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What should you do when third-party compliance is failing?

Third-party compliance is a necessary part of securing your organization's data. Expert Matthew Pascucci discusses what to do if you suspect a business partner isn't compliant.

What do I do if I suspect one of my company's business partners or a third party we work with isn't taking the necessary steps to secure our data? How do I challenge third-party compliance if I believe the business is not properly guarding the security of all the information of its customers?

The security of your data being held, processed or transmitted by a third party is always a security risk. Essentially, you have to trust an organization other than your own with the security and care of your data.

The third party or business partner could perform security up to or even beyond your standards, but there's always the possibility for negligence. If there's even the slightest concern that a third party is being careless with the security of your organization's data, you should act immediately.

Before giving your data to a third party or business partner, there should be a thorough review of the partner and how it performs security. This can include security questionnaires, on-site visits, audits of the third party's environment and a review of its regulatory certifications. Vendor management has become one of the largest areas of concern when it comes to data governance, and it's a growing risk if due diligence isn't done upfront.

Not only should an organization do a thorough review of the vendor or third-party compliance before handing data over, but its legal department should be involved to put a contract into writing that states the responsibilities of the vendor and the liabilities for which it's on the hook if data is breached, as well as how the vendor will respond. Large vendors might not have the option to change contractual wording, but it should be discussed and reviewed by your organization's legal counsel before handing the data over. This could also include a clause to have a third-party compliance audit if there's concern about the way data is being handled.

If there isn't a binding contract on how data should be handled, and no due diligence on the environment and how the data's security and privacy are being upheld, it's probably time to migrate away from the third party, if possible. Just the fact that you're already concerned with the handling of the data is worrisome.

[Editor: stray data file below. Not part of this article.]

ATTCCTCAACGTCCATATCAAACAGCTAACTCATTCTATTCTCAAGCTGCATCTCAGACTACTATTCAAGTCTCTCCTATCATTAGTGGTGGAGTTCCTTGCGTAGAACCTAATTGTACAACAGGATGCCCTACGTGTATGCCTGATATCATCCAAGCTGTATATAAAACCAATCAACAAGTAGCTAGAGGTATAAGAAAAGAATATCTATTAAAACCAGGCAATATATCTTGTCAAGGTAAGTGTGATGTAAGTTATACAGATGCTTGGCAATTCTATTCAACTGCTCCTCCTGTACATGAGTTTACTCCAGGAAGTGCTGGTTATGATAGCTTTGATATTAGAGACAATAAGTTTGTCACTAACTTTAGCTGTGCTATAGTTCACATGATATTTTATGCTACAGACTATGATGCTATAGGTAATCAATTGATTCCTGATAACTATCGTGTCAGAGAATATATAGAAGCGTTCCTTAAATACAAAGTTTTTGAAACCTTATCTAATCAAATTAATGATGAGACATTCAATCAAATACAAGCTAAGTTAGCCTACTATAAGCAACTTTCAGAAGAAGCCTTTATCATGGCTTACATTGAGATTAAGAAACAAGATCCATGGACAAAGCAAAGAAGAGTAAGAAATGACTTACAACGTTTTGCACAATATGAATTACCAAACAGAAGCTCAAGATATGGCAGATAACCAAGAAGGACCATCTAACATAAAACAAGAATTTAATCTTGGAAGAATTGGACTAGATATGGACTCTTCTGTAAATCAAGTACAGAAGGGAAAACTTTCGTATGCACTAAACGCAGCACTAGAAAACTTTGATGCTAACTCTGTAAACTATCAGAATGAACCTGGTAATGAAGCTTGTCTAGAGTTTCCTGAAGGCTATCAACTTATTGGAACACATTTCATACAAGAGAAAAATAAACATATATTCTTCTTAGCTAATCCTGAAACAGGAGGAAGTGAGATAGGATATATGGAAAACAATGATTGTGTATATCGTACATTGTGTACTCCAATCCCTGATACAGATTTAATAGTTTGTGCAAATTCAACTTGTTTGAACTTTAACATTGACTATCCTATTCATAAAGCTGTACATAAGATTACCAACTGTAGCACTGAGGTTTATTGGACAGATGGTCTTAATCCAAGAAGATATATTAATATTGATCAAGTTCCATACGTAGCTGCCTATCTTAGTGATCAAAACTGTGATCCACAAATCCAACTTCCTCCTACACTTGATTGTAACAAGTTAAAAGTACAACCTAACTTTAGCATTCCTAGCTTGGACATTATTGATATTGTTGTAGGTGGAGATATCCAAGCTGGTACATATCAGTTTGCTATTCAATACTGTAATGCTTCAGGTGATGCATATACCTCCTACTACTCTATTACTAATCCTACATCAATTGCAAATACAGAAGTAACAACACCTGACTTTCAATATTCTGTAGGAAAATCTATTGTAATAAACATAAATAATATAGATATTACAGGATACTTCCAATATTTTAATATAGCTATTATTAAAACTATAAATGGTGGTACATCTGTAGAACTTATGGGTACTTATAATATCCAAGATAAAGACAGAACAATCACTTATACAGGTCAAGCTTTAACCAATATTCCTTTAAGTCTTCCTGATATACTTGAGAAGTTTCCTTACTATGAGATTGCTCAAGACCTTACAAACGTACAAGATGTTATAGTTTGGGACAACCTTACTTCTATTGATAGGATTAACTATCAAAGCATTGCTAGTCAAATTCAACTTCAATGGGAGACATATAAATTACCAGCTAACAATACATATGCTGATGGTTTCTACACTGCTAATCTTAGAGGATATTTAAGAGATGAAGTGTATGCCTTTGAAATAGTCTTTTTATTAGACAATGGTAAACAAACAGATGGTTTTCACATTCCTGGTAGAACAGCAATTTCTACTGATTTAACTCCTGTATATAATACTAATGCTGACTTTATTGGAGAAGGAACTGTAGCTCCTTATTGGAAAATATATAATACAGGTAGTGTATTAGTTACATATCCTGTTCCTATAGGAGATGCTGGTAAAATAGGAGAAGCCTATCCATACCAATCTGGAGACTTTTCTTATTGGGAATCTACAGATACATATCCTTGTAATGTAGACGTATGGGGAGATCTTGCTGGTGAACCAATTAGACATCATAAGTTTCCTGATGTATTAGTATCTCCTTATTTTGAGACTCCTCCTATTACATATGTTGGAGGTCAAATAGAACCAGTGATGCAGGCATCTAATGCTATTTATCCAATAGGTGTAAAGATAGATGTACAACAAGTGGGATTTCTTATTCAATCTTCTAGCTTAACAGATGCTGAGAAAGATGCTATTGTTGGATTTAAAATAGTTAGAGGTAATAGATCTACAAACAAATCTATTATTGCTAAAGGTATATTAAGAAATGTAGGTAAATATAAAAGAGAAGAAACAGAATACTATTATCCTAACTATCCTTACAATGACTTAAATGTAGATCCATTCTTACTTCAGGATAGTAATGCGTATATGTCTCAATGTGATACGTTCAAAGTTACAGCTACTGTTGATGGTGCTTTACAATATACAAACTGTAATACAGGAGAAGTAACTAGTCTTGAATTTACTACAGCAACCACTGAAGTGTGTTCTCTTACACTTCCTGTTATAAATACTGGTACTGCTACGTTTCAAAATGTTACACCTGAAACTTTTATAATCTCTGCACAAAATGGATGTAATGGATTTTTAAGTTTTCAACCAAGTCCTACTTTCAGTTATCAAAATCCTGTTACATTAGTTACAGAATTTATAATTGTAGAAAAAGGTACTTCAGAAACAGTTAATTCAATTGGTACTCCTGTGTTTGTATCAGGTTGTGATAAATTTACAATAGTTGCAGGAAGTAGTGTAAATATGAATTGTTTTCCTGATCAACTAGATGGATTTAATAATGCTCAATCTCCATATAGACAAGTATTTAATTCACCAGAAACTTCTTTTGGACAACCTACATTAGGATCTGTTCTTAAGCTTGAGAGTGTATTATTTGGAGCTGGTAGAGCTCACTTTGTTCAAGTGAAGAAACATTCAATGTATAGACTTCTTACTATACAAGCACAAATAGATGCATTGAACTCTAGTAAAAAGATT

If there's nothing in place to protect the organization's data or its right to review how its data is being secured, speaking to the provider about it while it has access to the data could be risky. If the relationship your organization has with the third party does not allow you to freely ask these questions, I'd recommended migrating all the data out of the provider's environment and into another that's been vetted for security, with your legal team advising on the contractual language of the agreement.

After this is set up, delete all the data from the suspicious provider and end the contract. The biggest issue here is having another vendor vetted and tested before removing the data from the risky vendor. Hopefully, this will enable the secure deletion of your records on the way out, too.

It's always recommended that you understand your third-party compliance and incident response plan, as well as the role that your organization will play if the data is breached. Also, it's necessary to understand the data flow process and how your data is stored, processed and transmitted along the entire supply chain for you to understand where the risks are.

If it's possible for your organization to encrypt the data, doing so may limit the security concerns of weak controls on the vendor side. Lastly, if all else fails, take out a cybersecurity insurance policy on data loss regarding the data being given to the third party as a way of assisting with costs related to a breach on the vendor side.

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Next Steps

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This was last published in September 2017

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